David Wong (left) , co-founder of FRIEDA for generations with cross-generational cooking team at Dorrance H. Hamilton Center for Culinary Enterprises | Courtesy of FRIEDA for generations

Outreach strategies are fundamental to the operation. Successful community baking and other cross-generational workshops have been underway offsite, as the cafe space won’t be public until its soft opening on July 4, 2015. But already Steinborn and Wong’s FRIEDA original cookies are in demand and will be available at the Franklin Flea Headhouse Market starting June 13.

Making Something Out Of Nothing

Plywood has been removed from the front door transom window allowing natural light to fill the former Maryland Casualty Company office at 312 Walnut Street once again | Photo: Joseph Brin

Steinborn gave up his job at a branding agency in Sydney, Australia, two and a half years ago to start FRIEDA for generations. He and Wong twice bid on the space at 312 Walnut Street for their start up and lost both times. It came back on the market months later and they finally procured a home base.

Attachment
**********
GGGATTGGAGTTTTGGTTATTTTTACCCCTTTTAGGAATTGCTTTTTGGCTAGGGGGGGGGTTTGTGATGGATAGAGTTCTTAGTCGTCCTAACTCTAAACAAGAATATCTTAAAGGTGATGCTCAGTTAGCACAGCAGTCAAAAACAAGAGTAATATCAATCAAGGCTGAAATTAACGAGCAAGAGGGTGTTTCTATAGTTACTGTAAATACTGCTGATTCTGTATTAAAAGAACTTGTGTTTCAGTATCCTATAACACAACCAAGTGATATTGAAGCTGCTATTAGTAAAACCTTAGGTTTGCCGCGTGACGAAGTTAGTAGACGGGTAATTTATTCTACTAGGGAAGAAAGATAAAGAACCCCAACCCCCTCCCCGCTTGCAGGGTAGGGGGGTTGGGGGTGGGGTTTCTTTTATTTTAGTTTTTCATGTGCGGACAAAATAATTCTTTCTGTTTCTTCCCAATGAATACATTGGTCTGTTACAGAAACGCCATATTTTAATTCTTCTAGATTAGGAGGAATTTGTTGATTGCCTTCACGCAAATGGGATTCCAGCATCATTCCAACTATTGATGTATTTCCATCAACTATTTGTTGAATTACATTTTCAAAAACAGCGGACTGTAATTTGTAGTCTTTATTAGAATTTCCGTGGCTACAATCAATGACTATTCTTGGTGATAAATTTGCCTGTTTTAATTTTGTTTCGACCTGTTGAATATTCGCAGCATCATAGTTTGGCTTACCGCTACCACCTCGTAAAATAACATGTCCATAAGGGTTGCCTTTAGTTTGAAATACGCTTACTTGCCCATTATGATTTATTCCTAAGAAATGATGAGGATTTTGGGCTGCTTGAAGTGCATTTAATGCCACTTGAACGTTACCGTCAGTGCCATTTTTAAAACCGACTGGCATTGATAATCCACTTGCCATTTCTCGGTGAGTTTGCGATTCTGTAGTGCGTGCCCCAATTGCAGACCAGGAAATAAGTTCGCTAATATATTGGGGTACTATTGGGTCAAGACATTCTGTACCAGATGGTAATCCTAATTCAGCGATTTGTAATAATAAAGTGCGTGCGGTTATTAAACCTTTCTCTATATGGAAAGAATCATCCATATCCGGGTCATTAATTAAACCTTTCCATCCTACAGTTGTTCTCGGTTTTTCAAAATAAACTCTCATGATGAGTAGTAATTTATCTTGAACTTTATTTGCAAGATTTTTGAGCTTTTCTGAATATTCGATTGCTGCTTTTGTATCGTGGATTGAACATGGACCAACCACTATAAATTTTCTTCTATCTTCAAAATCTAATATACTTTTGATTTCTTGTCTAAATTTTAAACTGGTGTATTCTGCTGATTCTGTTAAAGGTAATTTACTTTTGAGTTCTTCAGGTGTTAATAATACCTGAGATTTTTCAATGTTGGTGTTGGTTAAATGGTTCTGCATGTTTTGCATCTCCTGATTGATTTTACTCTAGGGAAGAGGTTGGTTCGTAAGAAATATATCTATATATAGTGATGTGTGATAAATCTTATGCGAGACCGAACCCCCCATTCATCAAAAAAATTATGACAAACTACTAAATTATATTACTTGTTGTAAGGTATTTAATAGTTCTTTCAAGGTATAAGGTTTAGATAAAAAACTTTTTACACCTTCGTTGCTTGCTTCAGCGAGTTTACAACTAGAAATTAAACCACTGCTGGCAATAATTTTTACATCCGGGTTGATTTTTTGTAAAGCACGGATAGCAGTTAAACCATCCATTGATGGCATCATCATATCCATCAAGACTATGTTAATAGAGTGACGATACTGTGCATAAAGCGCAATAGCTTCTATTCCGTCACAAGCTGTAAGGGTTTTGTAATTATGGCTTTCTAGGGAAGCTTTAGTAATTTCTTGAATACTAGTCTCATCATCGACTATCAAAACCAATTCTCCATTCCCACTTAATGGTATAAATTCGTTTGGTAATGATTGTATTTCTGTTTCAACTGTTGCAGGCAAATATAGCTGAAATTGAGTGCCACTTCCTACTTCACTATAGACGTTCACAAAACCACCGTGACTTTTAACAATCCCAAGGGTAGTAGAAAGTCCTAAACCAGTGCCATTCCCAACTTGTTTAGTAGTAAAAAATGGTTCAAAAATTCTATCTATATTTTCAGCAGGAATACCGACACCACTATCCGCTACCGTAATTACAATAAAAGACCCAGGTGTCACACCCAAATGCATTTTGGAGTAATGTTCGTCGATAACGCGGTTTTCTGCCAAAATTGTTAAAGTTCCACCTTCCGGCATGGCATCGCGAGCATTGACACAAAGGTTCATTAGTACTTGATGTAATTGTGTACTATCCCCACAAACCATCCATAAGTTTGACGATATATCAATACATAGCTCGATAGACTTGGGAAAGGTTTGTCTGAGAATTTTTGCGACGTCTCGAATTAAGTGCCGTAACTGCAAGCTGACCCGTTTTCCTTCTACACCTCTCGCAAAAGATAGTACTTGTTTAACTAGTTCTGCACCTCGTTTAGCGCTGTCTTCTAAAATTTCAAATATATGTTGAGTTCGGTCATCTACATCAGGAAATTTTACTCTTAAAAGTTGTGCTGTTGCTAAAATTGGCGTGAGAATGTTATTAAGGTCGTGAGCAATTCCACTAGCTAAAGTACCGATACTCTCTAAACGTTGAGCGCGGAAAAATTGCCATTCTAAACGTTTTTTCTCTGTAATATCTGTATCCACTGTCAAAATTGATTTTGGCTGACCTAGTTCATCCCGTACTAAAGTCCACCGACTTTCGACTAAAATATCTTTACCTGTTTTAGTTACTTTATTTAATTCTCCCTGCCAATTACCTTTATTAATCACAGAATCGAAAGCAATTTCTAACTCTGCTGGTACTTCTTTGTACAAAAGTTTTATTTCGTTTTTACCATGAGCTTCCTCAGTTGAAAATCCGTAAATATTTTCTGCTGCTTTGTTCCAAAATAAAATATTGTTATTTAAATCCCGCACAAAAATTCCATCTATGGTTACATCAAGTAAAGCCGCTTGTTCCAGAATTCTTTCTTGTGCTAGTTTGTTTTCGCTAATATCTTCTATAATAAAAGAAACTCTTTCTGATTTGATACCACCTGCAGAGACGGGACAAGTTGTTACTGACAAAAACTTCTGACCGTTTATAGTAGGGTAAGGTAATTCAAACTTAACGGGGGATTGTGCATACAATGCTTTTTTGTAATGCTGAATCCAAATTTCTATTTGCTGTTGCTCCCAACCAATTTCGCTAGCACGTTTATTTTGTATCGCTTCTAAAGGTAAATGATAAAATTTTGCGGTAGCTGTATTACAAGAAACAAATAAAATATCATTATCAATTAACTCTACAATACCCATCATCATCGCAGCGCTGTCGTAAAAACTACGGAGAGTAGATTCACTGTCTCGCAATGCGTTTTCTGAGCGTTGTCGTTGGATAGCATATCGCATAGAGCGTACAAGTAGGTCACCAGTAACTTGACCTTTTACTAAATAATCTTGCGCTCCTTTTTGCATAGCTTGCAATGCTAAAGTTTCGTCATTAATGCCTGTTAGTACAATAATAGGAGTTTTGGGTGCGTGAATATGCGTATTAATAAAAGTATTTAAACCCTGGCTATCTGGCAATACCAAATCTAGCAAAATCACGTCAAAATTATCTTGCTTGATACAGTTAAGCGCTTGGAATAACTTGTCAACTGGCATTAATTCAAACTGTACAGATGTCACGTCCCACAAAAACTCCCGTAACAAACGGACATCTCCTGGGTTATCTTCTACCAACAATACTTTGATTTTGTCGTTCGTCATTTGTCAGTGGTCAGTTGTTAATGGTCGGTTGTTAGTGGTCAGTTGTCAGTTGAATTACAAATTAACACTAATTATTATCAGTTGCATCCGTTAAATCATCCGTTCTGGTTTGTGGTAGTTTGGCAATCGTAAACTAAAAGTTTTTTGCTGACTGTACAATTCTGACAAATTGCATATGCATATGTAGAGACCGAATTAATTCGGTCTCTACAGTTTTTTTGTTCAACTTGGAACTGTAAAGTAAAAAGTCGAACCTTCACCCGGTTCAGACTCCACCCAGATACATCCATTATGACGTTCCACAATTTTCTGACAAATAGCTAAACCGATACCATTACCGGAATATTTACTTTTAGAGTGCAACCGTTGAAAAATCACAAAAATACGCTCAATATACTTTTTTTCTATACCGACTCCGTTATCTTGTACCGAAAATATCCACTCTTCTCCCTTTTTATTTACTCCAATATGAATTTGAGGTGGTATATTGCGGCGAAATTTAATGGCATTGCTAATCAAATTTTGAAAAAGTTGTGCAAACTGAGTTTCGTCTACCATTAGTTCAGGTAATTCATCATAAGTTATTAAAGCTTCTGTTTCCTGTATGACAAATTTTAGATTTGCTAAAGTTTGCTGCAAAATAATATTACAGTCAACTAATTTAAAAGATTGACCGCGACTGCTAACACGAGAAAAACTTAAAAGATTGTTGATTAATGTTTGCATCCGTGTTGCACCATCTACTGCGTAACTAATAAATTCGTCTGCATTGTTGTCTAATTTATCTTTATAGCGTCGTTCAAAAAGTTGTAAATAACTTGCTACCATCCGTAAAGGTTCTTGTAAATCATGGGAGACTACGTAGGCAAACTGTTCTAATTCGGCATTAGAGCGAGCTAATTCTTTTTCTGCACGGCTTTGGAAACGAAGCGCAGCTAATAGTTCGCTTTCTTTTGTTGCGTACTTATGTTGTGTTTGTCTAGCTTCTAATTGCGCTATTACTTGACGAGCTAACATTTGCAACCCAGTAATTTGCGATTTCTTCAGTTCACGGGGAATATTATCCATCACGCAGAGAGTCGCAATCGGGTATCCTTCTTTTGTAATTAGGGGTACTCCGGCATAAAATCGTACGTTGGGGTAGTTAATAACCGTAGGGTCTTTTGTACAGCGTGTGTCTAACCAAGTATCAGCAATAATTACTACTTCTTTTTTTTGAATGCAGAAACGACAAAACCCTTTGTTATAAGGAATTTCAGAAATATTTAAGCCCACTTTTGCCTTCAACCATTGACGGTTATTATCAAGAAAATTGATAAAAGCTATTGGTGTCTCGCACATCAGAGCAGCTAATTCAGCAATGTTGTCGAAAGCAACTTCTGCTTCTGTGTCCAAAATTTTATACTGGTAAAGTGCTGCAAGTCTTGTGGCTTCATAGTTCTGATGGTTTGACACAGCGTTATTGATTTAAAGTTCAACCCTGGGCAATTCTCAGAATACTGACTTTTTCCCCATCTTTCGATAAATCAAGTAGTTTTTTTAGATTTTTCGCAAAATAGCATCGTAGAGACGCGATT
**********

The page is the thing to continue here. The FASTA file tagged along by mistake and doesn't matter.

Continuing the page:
“Honesty, transparency and surprise,” is how Steinborn characterizes the layout of the cafe, now partially sheathed in crisp, new drywall. The floor plan will be anchored with a hefty, troweled concrete serving counter. Large areas of raw, old construction will remain unenclosed and exposed, a gesture to the open design concept.